File:Singapore Central-Fire-Station-01.jpg

Central Fire Station, built in 1909, is Singapore's oldest fire station

File:Tampines Fire Station Singapore.jpg

Tampines Fire Station, co-located with the Headquarters of the 2nd SCDF Division

File:Sengkang Fire Station, Nov 06.JPG

Sengkang Fire Station, under the 3rd SCDF Division

  • The 1st Division oversees operations in the general south of Singapore, stretching from Clementi to the Central Business District (CBD). It also oversees Jurong Island, an important oil refining centre. The division headquarters is located at Queensway, behind Alexandra Hospital, together with the Queenstown Neighbourhood Police Centre and Alexandra Fire Station.
    • Fire Stations: Central, Alexandra, Clementi, Jurong Island, Bishan, Banyan, Marina Bay, Sentosa
  • The 2nd Division oversees operations in the east of Singapore, including Paya Lebar, where the HQ complex is located, as well as Changi Airport. The headquarters are located in Tampines, co-located with the Tampines Fire Station.
    • Fire Stations: Paya Lebar, Changi, Tampines
  • The 3rd Division covers the northern segment of Singapore, and is headquartered at Yishun together with Yishun Fire Station.
    • Fire Stations: Yishun, Ang Mo Kio, Sengkang
  • The 4th Division oversees operations in the west of Singapore, and is headquartered at Bukit Batok, together with Bukit Batok Fire Station.
    • Fire Stations: Jurong, Tuas, Woodlands, Bukit Batok, Tuas View
  • The SCDF Marine Command (SCDF MC) is in charge of marine fire fighting. It is headquartered at Pulau Brani, together with Brani Marine Fire Station.
    • Fire Stations: West Coast (Marine), Brani (Marine)

Training divisions[]

  • The Civil Defence Academy (CDA) conducts training courses for various vocations and specialisations, ranging from firefighters to medics to physical training instructors (PTIs) and officers, both senior and junior. Although primarily to prepare recruits freshly graduated from the BRTC for operational duty, the CDA also frequently hosts guest trainees from outside the SCDF, including fire brigades and emergency crews from other nations. While courses such as the International Fire-fighting Course are specially designed and held for these guests, some of these guests trainees train together with Singapore trainees in the Section Commander Course (SCC) and/or Rota Commander Course (RCC), graduating together with NSFs and regulars as either junior specialists or senior officers.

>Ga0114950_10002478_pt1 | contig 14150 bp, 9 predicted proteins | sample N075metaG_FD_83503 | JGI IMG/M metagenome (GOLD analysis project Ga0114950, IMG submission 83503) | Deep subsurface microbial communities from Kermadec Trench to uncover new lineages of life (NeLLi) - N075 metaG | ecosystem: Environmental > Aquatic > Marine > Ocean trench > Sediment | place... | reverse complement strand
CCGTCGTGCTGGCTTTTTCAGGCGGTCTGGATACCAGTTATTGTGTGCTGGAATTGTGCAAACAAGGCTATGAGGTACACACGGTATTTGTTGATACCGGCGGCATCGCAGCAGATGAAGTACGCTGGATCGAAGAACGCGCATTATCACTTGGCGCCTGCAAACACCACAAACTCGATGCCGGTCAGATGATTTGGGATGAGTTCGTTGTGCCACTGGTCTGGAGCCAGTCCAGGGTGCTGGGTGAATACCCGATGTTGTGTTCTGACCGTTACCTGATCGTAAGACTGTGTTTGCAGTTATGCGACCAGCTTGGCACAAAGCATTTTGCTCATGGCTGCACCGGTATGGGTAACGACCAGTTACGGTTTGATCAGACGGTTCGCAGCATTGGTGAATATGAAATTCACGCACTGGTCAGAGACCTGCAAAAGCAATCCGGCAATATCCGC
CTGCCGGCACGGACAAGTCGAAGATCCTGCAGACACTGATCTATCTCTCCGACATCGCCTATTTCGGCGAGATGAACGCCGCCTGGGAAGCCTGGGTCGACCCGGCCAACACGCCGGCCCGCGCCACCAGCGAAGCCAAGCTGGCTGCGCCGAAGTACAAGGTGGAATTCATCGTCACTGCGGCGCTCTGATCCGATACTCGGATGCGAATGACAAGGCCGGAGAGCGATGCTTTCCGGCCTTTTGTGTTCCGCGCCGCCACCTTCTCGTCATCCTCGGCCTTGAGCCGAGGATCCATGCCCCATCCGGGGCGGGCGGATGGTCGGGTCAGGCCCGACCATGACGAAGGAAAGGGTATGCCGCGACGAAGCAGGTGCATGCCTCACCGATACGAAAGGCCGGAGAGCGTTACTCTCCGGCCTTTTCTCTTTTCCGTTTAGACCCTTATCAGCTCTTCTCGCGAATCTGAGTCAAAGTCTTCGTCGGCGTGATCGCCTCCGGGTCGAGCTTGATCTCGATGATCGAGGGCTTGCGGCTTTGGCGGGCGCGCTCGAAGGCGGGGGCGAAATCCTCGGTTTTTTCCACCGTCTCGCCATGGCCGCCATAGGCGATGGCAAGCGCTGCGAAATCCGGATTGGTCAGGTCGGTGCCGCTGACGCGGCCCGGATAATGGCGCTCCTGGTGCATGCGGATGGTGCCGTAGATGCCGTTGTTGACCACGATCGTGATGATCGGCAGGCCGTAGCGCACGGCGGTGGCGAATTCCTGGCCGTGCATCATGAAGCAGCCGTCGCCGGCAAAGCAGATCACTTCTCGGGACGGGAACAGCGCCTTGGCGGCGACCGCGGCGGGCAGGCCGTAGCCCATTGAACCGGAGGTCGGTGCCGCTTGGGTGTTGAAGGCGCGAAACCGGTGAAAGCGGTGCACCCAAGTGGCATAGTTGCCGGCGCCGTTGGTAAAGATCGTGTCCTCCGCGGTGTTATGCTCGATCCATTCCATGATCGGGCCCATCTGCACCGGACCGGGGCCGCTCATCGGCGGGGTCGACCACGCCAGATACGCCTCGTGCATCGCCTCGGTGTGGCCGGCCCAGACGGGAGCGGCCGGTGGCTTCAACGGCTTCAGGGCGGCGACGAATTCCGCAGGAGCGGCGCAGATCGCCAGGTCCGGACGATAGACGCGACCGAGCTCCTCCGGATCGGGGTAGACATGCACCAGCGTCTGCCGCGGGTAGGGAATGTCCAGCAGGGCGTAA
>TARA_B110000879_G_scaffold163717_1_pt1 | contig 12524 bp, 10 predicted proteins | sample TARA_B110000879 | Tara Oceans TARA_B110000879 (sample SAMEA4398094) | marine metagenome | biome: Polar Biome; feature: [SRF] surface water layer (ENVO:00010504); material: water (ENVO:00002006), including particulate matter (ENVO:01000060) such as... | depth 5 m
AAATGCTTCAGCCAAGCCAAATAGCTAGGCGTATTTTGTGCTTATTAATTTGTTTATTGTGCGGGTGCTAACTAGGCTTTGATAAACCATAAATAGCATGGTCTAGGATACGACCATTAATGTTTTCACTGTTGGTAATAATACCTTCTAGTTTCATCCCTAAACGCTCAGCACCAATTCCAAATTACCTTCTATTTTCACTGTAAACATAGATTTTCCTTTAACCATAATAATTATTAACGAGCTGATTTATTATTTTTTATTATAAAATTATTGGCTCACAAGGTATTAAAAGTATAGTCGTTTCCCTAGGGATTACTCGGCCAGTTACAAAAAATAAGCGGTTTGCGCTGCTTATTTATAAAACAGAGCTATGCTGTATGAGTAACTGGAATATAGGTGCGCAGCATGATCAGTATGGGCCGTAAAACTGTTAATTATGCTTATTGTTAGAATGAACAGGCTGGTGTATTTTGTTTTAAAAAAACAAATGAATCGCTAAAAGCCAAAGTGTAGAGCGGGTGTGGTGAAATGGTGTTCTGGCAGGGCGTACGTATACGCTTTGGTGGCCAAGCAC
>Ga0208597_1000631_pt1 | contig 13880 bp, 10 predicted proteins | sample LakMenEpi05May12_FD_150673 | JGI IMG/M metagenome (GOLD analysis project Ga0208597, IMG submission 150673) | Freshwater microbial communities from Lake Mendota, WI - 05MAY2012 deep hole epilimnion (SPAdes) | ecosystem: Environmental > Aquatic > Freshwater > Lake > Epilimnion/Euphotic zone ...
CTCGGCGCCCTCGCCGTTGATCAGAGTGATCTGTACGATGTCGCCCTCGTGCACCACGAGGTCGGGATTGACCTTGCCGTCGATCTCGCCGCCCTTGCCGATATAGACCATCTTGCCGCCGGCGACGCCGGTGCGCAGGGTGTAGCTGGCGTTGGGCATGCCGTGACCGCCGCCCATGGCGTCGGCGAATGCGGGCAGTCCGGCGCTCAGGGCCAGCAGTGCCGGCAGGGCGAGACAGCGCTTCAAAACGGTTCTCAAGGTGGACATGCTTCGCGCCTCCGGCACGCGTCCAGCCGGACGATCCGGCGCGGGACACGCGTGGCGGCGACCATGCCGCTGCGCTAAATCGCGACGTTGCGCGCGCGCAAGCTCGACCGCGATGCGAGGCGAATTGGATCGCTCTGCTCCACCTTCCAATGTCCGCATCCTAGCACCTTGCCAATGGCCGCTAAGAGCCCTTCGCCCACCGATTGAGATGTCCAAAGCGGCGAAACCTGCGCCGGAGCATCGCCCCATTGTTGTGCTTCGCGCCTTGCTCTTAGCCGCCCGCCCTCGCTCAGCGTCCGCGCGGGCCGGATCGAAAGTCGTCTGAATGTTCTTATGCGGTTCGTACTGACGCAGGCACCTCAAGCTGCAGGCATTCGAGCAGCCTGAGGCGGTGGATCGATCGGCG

• The National Service Training Institute (NSTI) comprises two centres, the Basic Rescue Training Centre (BRTC) and In-Camp Training Centre. The BRTC trains enlistees, with a new battalion of 3-4 companies passing out every quarter with competency in basic rescue skills as well as an adequate level of fitness. The In-Camp Training Centre trains Operationally Ready NSmen. The NSTI also houses a detention block with razor wire fences installed around the building, as in Singapore Armed Forces military camps.

Both the CDA and NSTI complexes are co-located in Choa Chu Kang, along Jalan Bahar.


File:SCDF contingent in NDP 2010 mobile column.jpg

SCDF contingent during NDP 10 mobile column

File:Chemical spill simulation, Singapore, 2013.jpg

The Marine Firefighting Vessel of the SCDF Marine Command participating in a chemical spill simulation exercise

The Singapore Civil Defence Force maintains a large fleet of custom-made vehicles (referred to as appliances) to provide an emergency response force capable of mitigating any and all kinds of fires and disasters. Ranging from the generic fire truck and ambulance, to more sophisticated mobile command structures and disaster mitigation vehicles such as Hazardous Materials (Hazmat) Pods, many of the appliances were designed and commissioned by the Force itself which prides itself in customising its own fleet as opposed to obtaining ready-made designs from industries. This is directed towards improving the Force's response capability towards an increasingly large variety of emergency scenarios and threats, in addition to basic firefighting and paramedical services, particularly in the Singapore context.

The following list of appliances is not exhaustive, and is grouped according to application as well as the order of scale of response capability.

Paramedical response vehicles[]

  • Fast Response Paramedic (FRP)
    • Essentially a paramedic on a heavy motorcycle with a small array of portable first aid equipment and tools, the FRP is meant to provide the most rapid form of emergency medical response. This is especially useful when there are traffic jams on roads leading to an incident site which would delay a conventional ambulance.
  • Ambulance
    • Often referred to as the "Alpha", the white and red SCDF ambulance forms the backbone of Singapore's medical emergency response capability, and is the most widely deployed appliance. Each ambulance is staffed by an ambulance driver, a paramedic, and a medical orderly. Occasionally, a Fire & Rescue Specialist or ERS trainee may also be attached to an ambulance unit.
  • SWIFT (Station With Immediate First-aid Treatment)